Our Journey of Getting Rid of the Pacifier With Our Preschooler

picture of a 4 year old little girl with a pink pacifier in her mouth
Alex Warrack

Alex Warrack

Our daughter LOVED her pacifier from the moment we gave it to her. We were lucky that the pacifier always supported sleep for her and never disturbed it. Because she loved it so much and we are passionate about healthy sleep at our house, we consciously chose to keep the pacifier until our daughter, Addie, turned 4. As her 4th birthday approached, I came up with a plan for getting rid of the pacifier. I also braced myself for potential sleep challenges!

Here’s our story of saying “bye-bye to mom-mom”. Plus what I considered when formulating the plan to support our daughter through this transition. But first, let’s quickly look at…

When To Stop The Pacifier

When to stop the pacifier is a question that every family has to make for themselves. There is no hard and fast rule of exactly when this has to happen. For us, it made sense to wait.

During my sleep consultations with families, we talk a lot about this, especially for babies and toddlers. If you have a young child and you are trying to decide when to stop the pacifier, check out our article The Pacifier and Sleep- Friend & Foe?. In this post, we explore the pros and cons of pacifier usage at different ages to determine when to get rid of the pacifier.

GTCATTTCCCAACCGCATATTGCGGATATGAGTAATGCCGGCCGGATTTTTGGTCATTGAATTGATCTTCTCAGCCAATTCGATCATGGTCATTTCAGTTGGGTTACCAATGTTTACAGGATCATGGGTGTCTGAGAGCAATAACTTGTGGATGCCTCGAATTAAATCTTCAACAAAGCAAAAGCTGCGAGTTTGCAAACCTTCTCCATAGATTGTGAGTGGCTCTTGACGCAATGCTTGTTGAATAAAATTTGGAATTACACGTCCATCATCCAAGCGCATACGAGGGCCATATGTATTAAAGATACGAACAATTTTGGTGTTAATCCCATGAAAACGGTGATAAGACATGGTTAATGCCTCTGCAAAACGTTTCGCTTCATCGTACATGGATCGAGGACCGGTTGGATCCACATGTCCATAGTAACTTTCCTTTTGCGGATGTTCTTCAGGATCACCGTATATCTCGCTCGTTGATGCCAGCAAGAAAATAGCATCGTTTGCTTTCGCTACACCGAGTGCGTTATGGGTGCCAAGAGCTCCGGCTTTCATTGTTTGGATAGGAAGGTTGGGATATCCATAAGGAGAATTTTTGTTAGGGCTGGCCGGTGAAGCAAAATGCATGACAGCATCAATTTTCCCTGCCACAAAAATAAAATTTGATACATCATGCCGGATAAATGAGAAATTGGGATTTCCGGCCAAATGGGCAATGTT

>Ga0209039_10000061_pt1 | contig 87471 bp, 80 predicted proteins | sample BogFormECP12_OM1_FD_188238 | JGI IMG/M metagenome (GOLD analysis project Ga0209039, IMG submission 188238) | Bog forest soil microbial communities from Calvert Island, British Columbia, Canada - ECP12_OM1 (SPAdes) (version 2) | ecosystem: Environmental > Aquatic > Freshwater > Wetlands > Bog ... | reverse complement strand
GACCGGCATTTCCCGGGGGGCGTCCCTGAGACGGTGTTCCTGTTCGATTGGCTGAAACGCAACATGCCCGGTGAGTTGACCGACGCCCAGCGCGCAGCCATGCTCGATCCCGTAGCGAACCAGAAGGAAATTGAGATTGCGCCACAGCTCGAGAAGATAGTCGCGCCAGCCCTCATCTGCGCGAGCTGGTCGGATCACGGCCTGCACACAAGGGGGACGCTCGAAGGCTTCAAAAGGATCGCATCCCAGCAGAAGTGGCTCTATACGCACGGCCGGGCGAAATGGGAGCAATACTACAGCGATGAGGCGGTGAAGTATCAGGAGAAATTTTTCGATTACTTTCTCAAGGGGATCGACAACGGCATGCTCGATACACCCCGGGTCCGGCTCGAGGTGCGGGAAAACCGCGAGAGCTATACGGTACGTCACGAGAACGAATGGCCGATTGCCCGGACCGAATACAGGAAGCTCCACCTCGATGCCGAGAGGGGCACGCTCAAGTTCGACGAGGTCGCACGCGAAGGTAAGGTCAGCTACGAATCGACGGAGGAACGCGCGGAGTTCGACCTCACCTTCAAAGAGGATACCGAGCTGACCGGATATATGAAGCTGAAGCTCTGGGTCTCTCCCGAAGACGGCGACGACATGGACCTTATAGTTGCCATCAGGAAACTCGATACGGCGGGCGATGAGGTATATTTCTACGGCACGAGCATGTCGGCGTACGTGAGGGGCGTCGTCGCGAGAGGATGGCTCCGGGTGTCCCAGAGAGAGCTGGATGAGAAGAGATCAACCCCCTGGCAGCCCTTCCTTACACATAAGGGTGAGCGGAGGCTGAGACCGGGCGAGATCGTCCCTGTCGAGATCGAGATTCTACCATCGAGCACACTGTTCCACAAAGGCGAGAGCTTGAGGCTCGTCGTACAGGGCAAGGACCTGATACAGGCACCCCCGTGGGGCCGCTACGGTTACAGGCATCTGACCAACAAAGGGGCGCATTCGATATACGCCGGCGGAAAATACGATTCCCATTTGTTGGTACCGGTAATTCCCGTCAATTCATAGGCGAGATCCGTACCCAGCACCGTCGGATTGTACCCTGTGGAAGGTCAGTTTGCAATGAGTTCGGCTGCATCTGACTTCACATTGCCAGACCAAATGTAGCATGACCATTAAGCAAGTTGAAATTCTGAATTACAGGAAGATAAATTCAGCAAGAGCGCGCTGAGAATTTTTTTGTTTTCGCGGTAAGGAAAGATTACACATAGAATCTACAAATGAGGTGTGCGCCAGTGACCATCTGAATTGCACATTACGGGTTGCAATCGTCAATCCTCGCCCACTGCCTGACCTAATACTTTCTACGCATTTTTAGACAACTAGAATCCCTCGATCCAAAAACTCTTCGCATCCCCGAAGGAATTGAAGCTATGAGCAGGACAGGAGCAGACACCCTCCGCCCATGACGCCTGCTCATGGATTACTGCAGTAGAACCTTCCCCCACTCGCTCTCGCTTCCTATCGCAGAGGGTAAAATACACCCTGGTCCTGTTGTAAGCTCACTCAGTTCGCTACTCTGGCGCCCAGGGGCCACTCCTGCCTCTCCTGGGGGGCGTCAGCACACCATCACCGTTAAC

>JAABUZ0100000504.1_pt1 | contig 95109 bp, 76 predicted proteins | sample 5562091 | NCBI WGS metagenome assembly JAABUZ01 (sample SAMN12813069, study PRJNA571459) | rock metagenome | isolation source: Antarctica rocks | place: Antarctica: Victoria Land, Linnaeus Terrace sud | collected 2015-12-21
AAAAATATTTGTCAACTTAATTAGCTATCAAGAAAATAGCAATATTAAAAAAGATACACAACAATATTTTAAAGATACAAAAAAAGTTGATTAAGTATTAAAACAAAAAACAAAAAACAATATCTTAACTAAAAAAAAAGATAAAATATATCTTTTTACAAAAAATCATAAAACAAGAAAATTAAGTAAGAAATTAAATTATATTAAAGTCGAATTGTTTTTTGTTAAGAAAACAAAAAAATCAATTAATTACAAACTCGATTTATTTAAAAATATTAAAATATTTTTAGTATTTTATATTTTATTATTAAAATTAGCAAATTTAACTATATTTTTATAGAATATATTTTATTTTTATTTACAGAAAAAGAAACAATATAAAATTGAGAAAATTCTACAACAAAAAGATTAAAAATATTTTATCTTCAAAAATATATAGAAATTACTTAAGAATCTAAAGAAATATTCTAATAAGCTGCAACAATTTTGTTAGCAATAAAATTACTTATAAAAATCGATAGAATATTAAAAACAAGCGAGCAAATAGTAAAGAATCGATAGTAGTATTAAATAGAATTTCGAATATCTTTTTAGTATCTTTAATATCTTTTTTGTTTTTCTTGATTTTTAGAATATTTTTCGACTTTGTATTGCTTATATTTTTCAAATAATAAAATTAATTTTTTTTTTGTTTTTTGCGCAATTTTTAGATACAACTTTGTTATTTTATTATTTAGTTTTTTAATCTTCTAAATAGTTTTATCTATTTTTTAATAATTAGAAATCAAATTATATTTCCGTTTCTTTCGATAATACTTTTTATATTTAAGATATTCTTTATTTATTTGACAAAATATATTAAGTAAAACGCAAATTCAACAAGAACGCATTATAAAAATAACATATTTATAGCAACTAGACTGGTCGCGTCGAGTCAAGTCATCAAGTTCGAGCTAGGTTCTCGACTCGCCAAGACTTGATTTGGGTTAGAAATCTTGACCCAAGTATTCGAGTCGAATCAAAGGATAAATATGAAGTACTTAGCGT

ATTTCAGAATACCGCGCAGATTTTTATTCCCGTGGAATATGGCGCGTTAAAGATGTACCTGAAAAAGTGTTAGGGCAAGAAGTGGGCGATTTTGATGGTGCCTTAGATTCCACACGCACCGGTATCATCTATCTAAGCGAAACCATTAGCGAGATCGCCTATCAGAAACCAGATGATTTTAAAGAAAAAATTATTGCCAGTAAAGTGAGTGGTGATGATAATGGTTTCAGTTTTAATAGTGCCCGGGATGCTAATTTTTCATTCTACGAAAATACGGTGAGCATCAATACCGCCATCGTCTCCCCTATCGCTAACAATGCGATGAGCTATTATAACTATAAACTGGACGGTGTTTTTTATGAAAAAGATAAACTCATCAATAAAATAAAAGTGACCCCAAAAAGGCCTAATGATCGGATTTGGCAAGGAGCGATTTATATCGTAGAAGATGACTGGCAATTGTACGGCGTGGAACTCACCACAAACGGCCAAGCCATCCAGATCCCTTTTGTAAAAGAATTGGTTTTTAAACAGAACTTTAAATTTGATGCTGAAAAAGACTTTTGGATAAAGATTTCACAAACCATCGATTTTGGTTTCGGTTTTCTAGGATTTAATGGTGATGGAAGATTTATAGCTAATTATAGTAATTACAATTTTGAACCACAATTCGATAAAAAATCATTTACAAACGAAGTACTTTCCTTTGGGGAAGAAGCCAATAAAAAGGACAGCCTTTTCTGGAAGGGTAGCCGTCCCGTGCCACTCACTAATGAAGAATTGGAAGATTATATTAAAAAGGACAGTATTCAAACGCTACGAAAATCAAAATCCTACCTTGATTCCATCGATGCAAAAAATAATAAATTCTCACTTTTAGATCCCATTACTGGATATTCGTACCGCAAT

Our Story of Getting Rid of the Pacifier

Weaning From The Pacifier

In the month leading up to Addie’s birthday, we started to reduce the usage of the paci during the day. We worked towards only using her binkie for naptime and at nighttime. We knew that she had self-soothing skills during the day, plus she had us for comfort. We wanted to keep it for sleep until we were finally ready to take it away.

What We Considered Before Getting Rid of the Pacifier

Sometimes as parents, we get an idea or a timeline in our heads and nothing can stop us from moving forward with that plan! From my work as a sleep consultant, I know that there are times when it is easier to make changes and times we should avoid rocking the boat. Specifically, these are the things that I looked at:

  • Healthy: Addie wasn’t sick and if she was we would have delayed until she was better.
  • Sleeping well: Addie was sleeping well prior to this transition. She was even still napping!
  • Calm time period: we looked at our calendars and knew that there were no other major events happening that could disrupt sleep, like:
    • Moving
    • Starting daycare or school
    • The arrival of a new sibling
    • Travel or vacation
    • A big holiday

Making a Fun Trade For the Pacifier

As we got closer to her 4th birthday, it was time to decide how can we make this a fun/fair trade to say goodbye to “mom-mom”.

There are so many ways we’ve heard parents have done this. A couple of cute ideas are the dummy/paci fairy or planting the paci and having lollipops grow in the garden. Instead, we chose an experience that would also give her an alternate comfort object to use once the dummy was gone. We chose the Build-a-Bear swap.